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1.

Bahia of All the Saints

Bahia Todos Los Santos was once Brazil's major slave-trading port. Today the Afro-Brazilian racial mix born of that trade has given the city a tradition and culture uniquely its own. This film, by award-winning producer Jana Bokóva, explores Bahia's music, dance, art and literature, featuring established performers like Gilberto Gil, percussion groups, artists and capoeira (a cross between ballet and fighting). It also visits the old town, celebrates carnival and fiestas, and explains the religious power of candomblé.
Online
2019; 1994
2.

Ouro Preto, Brazil: The City of Black Gold

Founded at the end of the 17th century, Ouro Preto ("Black Gold") was the focal point of the gold rush and "Brazil's Golden Age" in the 18th century. With the exhaustion of the gold mines in the 19th century, Ouro Preto's influence declined, but many churches, bridges and fountains remain as a testimony to its past prosperity and the exceptional talent of the Baroque sculptor Aleijadinho.
Online
2017; 2000
3.

Potosí, Bolivia: The Devil’s Silver

In the 16th century, this area was regarded as the world’s largest industrial complex. The extraction of silver ore relied on a series of hydraulic mills. The site consists of the industrial monuments of the Cerro Rico, where water is provided by an intricate system of aqueducts and artificial lakes; the colonial town with the Casa de la Moneda; the Church of San Lorenzo; several patrician houses; and the barrios mitayos, the areas where the workers lived.
Online
2017; 2000
4.

Colonia del Sacramento, Uruguay: Peace at Last on the Río de la Plata

Founded by the Portuguese in 1680 on the Río de la Plata, the city was of strategic importance in resisting the Spanish. After being disputed for a century, it was finally lost by its founders. The well-preserved urban landscape illustrates the successful fusion of the Portuguese, Spanish and post-colonial styles.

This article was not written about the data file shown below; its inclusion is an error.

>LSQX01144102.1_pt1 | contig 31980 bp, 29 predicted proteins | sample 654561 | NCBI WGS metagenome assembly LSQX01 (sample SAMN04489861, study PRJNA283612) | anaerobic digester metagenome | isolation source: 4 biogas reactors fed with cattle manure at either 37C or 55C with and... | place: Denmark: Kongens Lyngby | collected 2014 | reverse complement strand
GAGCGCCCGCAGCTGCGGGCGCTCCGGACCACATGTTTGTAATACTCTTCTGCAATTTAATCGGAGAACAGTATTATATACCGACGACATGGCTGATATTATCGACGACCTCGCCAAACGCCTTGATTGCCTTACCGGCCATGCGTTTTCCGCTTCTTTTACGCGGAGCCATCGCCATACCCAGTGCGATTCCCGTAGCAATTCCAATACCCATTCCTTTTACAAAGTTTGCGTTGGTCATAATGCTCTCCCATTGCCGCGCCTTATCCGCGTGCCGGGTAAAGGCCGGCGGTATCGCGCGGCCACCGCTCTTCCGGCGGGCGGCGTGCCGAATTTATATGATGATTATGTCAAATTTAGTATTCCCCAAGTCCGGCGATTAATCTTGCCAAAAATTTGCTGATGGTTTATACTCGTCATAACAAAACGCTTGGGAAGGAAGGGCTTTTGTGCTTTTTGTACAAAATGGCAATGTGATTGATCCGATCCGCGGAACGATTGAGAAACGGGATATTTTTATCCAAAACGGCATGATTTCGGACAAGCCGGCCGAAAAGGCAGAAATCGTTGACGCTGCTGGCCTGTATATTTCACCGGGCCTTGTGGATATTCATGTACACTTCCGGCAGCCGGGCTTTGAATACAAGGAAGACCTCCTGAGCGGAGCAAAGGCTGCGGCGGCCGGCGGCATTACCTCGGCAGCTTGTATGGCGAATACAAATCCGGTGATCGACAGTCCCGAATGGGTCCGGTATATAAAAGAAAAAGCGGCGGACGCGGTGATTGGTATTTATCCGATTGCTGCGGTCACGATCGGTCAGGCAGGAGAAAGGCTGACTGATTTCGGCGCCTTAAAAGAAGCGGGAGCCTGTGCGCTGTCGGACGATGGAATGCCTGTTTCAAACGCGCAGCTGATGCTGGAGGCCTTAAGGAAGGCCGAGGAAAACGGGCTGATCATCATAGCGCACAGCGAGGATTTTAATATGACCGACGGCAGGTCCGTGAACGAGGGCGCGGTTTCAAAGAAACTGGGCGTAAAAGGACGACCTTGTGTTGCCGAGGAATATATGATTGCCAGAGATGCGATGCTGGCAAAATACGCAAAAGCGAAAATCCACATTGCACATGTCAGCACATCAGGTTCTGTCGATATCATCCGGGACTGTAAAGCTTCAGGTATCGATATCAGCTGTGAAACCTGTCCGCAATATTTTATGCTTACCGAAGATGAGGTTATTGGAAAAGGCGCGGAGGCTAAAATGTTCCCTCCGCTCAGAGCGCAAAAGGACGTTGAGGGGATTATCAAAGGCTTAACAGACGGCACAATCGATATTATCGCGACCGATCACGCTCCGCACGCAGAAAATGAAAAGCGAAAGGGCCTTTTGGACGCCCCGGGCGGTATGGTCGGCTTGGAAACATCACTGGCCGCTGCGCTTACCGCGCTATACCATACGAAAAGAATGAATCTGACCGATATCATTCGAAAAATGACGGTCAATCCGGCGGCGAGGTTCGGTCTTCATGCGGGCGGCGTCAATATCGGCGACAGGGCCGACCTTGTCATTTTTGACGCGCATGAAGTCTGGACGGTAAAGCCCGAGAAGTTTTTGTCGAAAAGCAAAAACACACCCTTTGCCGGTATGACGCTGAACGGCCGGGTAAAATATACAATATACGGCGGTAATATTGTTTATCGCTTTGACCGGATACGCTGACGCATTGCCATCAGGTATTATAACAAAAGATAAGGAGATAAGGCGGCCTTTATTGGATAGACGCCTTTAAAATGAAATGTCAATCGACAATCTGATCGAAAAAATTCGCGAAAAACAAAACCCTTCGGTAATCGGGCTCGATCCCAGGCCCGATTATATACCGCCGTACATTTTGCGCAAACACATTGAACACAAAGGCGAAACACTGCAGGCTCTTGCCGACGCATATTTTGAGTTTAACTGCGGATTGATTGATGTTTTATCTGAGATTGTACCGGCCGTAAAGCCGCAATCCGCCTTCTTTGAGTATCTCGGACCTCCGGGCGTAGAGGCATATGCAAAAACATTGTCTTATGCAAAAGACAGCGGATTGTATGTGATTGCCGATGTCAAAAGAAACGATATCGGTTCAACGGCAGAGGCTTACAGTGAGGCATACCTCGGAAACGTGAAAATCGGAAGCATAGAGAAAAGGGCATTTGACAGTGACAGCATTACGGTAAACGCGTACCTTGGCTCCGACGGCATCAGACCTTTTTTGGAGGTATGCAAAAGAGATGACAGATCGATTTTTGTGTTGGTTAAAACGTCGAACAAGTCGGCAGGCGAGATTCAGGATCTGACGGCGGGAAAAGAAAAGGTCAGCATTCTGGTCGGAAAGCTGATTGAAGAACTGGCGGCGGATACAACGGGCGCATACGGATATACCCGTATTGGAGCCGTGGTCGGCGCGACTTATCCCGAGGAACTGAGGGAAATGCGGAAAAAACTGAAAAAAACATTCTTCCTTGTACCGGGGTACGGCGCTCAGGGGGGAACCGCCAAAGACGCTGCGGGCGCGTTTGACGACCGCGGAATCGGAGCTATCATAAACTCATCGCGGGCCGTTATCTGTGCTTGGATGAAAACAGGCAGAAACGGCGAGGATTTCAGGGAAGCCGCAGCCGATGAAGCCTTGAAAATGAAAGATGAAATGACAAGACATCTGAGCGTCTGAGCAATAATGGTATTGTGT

Online
2017; 2008
5.

Old Panama City, Panama: 500 Years of Good Business

Founded in 1519 by the conquistador Pedrarías Dávila, Panamá Viejo is the oldest European settlement on the Pacific coast of the Americas. It was laid out on a rectilinear grid and marks the transference from Europe of the idea of a planned town. Abandoned in the mid-17th century, it was replaced by a "new town" (the "Historic District"), which has also preserved its original street plan, its architecture and an unusual mixture of Spanish, French and early American styles. The Salón Bolívar was the venue for the unsuccessful attempt made by El Libertador in 1826 to establish a multinational continental congress.
Online
2017; 2004
6.

Brasilia, Brazil: Blueprint for the Modern Age

Brasilia, a capital created ex nihilo in the center of the country in 1956, is a landmark in the history of town-planning. Urban planner Lucio Costa and architect Oscar Niemayer intended that everything, from the layout of the residential and administrative districts—often compared with the shape of a bird—to the symmetry in the buildings themselves, should reflect the harmonious design of the city in which the official buildings are strikingly imaginative.
Online
2017; 1996
7.

Sucre, Bolivia: Simón Bolívar's Legacy

Sucre, the first capital of Bolivia, was founded by the Spanish in the first half of the 16th century. Its many well-preserved 16th-century religious buildings, such as San Lázaro, San Francisco and Santo Domingo, illustrate the blending of local architectural traditions with styles imported from Europe.
Online
2017; 2000
8.

Salvador de Bahia, Brazil: City of a Thousand Churches

As the first capital of Brazil, from 1549 to 1763, Salvador de Bahia witnessed the blending of European, African and Amerindian cultures. It was also the first slave market in the New World, with slaves arriving in 1558 to work on the sugar plantations. The city has managed to preserve many outstanding examples of Renaissance architecture. A special feature of the old town are the bright, polychromed houses which are often decorated with stucco of high quality.
Online
2017; 1996
9.

The Jesuit Missions of Córdoba, Argentina

The Jesuit Block in Córdoba, heart of the former Jesuit Province of Paraguay, contains the core buildings of the Jesuit system: the university, the church and residence of the Society of Jesus, and the college. Along with the five estancias, or farming estates, they contain religious and secular buildings which illustrate an unprecedented 150-year-long religious, social, and economic experiment carried out in the 17th and 18th centuries.
Online
2017; 2008
10.

Cartagena, Colombia: Spain’s Fortress in the Caribbean